Yesterday I attended the launch of the third G-FINDER report on Global Funding of Research and Development into Neglected Diseases. The report, produced by Policy Cures, headed by Mary Moran, takes a wide view of what is a neglected disease, including as it does HIV and TB in the developing world, as well as diseases such as leprosy.
The findings, from 218 funders, from 2009, are intriguing, coming as they do at the beginning of the global financial crisis. Perhaps unexpectedly the report sees a shift from philanthropic funding to public funding (though as pointed out by Joe Cerrell from the Gates Foundation at the launch this may have been an effect of some unusually large outlays in 2008). The effect of more public funding is important as public funders traditionally fund more basic research and less product development – and as the report argues overall this may be problematic since for a number of these diseases basic research is not the bottleneck: many of these diseases are well understood – what’s needed is products targeted to these populations.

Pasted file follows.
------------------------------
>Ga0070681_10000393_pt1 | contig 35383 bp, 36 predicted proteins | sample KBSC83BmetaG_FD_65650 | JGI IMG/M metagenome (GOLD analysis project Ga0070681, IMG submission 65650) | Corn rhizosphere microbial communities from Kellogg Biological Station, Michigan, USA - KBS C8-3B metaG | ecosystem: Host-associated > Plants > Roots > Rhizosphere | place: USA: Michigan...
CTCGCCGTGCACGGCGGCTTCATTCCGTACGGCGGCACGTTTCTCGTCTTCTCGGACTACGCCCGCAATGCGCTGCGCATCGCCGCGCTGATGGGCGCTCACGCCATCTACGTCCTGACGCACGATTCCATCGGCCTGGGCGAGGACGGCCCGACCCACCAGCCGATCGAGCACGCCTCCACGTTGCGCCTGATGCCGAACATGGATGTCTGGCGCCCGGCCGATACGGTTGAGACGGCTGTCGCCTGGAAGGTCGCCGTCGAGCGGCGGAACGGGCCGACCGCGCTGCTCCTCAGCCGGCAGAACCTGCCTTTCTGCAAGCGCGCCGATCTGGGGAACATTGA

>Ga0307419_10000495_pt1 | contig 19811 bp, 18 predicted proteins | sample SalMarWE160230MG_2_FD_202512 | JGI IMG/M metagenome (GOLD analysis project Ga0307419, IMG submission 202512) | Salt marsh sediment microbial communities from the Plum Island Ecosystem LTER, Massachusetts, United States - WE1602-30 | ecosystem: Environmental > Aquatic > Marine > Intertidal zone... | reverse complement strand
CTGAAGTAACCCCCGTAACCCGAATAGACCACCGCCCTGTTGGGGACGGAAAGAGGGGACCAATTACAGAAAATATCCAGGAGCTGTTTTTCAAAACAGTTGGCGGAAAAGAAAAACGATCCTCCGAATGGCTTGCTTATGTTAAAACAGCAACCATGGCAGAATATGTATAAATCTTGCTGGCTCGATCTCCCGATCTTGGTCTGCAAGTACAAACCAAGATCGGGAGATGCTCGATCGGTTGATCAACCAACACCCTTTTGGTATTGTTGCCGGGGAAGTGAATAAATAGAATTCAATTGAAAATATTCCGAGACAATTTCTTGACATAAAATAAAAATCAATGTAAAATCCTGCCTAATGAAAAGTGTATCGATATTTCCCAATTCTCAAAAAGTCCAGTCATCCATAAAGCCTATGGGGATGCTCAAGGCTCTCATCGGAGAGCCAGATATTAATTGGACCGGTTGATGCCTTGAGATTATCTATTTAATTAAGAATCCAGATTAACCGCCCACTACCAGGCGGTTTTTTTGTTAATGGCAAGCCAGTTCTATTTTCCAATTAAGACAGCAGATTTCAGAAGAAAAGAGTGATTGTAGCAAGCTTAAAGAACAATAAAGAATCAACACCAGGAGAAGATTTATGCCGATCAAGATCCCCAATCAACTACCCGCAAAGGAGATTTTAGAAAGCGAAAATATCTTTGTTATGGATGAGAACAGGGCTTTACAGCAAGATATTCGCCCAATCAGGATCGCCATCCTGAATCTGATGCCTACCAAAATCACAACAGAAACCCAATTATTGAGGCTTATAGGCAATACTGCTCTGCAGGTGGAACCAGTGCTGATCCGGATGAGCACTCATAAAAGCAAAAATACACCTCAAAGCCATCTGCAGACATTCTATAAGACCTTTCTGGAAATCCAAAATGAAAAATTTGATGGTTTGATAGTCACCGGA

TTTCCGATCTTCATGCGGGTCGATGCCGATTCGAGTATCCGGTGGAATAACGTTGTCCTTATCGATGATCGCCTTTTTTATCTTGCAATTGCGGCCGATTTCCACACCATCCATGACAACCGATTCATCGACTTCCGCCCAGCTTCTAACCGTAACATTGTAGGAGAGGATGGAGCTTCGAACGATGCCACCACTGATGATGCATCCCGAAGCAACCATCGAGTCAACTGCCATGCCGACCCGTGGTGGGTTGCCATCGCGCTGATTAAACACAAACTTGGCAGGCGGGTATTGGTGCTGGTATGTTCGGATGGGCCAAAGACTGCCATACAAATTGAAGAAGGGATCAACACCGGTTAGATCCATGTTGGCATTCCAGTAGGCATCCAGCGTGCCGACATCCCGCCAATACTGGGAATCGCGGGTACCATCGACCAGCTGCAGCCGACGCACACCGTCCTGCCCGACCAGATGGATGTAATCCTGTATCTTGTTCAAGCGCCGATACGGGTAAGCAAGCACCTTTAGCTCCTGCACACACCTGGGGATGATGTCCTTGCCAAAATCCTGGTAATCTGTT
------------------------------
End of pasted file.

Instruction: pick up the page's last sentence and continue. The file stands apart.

As the report also points out however the magnitude of funding does not necessarily have to correlate with disease burden. For some diseases what is really needed is quite a small amount of money, appropriately targeted.
For example – “investment of a few million dollars to create a successful diagnostic may be all that is needed to dramatically improve patient outcomes.” That this is not happening is often a reflection of a lack of strategic oversight of required funding. This is coupled with lack of coordination between funders. As the authors say “ This is particularly the case for the most neglected diseases, which are seeing a highly scattered approach with multiple small funders disbursing grants that, although considerable for them, are not appropriately sized or targeted to the products needed for that disease (such as for leprosy, rheumatic fever and Buruli ulcer) – although collectively they could have a significant impact.”
And of course there is the even bigger issue of what investment is needed into implementation and health systems in order to finally get the products to the communities that need them; this is outside of the scope of this report, though clearly important.
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